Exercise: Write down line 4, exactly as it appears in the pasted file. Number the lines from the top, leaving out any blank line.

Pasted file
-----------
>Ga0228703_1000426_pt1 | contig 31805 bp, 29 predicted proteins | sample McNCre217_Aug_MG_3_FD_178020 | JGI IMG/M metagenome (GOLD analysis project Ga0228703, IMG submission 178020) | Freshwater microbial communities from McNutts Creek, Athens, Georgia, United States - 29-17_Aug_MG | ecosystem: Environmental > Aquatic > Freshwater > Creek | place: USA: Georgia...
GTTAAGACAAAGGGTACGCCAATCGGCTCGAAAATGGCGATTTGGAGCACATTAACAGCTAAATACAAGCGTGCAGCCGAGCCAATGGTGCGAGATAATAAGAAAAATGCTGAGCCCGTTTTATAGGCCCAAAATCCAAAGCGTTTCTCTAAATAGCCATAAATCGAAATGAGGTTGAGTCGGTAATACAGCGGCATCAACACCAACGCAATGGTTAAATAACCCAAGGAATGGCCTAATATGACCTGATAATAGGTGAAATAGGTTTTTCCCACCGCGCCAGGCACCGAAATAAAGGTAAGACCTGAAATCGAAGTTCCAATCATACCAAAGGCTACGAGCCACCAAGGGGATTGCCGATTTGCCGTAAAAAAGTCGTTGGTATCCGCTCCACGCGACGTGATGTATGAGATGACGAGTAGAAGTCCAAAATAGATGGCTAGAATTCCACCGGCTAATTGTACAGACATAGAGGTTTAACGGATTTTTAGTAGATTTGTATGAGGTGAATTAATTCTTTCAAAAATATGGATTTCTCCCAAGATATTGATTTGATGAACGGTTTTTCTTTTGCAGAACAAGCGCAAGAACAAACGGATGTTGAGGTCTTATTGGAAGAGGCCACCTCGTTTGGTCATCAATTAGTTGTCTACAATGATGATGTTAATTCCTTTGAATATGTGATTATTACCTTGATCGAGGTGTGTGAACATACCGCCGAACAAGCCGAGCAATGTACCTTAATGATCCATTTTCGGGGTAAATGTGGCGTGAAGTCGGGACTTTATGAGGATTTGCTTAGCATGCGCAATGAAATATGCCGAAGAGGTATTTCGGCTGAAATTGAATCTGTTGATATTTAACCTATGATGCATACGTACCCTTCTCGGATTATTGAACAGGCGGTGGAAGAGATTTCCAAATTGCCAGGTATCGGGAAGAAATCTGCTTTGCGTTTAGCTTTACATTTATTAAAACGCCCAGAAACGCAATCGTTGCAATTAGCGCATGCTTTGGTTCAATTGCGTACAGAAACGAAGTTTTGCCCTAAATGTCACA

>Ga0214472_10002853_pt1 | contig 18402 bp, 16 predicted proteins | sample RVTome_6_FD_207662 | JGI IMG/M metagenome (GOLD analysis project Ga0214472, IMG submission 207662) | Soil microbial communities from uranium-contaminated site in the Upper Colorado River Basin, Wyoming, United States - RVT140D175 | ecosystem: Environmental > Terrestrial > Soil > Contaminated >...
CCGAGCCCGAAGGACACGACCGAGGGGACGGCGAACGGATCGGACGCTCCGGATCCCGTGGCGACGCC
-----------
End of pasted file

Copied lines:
CCGAGCCCGAAGGACACGACCGAGGGGACGGCGAACGGATCGGACGCTCCGGATCCCGTGGCGACGCC